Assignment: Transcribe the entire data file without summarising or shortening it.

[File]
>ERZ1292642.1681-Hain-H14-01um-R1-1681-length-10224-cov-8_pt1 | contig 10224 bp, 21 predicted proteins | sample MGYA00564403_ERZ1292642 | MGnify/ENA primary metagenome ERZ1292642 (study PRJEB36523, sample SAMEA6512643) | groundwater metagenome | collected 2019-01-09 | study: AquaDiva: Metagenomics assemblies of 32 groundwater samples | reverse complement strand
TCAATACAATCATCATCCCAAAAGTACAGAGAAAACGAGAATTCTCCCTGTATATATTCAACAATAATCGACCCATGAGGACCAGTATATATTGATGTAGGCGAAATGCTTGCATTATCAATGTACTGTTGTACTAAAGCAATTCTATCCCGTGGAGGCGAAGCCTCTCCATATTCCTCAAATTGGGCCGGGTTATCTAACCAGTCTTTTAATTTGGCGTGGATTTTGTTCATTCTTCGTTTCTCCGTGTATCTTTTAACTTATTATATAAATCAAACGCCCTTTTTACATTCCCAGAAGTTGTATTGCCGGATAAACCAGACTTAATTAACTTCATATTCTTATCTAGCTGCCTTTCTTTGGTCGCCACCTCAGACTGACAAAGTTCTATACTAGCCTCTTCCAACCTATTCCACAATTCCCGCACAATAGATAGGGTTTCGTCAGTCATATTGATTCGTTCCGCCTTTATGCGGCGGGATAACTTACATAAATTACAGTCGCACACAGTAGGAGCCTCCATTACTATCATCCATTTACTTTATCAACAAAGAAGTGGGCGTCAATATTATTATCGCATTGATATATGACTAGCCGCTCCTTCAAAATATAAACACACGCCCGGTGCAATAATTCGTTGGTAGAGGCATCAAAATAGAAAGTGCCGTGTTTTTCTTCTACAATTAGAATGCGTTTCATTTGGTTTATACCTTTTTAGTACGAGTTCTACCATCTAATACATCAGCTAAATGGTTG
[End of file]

>ERZ1292642.1681-Hain-H14-01um-R1-1681-length-10224-cov-8_pt1 | contig 10224 bp, 21 predicted proteins | sample MGYA00564403_ERZ1292642 | MGnify/ENA primary metagenome ERZ1292642 (study PRJEB36523, sample SAMEA6512643) | groundwater metagenome | collected 2019-01-09 | study: AquaDiva: Metagenomics assemblies of 32 groundwater samples | reverse complement strand
TCAATACAATCATCATCCCAAAAGTACAGAGAAAACGAGAATTCTCCCTGTATATATTCAACAATAATCGACCCATGAGGACCAGTATATATTGATGTAGGCGAAATGCTTGCATTATCAATGTACTGTTGTACTAAAGCAATTCTATCCCGTGGAGGCGAAGCCTCTCCATATTCCTCAAATTGGGCCGGGTTATCTAACCAGTCTTTTAATTTGGCGTGGATTTTGTTCATTCTTCGTTTCTCCGTGTATCTTTTAACTTATTATATAAATCAAACGCCCTTTTTACATTCCCAGAAGTTGTATTGCCGGATAAACCAGACTTAATTAACTTCATATTCTTATCTAGCTGCCTTTCTTTGGTCGCCACCTCAGACTGACAAAGTTCTATACTAGCCTCTTCCAACCTATTCCACAATTCCCGCACAATAGATAGGGTTTCGTCAGTCATATTGATTCGTTCCGCCTTTATGCGGCGGGATAACTTACATAAATTACAGTCGCACACAGTAGGAGCCTCCATTACTATCATCCATTTACTTTATCAACAAAGAAGTGGGCGTCAATATTATTATCGCATTGATATATGACTAGCCGCTCCTTCAAAATATAAACACACGCCCGGTGCAATAATTCGTTGGTAGAGGCATCAAAATAGAAAGTGCCGTGTTTTTCTTCTACAATTAGAATGCGTTTCATTTGGTTTATACCTTTTTAGTACGAGTTCTACCATCTAATACATCAGCTAAATGGTTG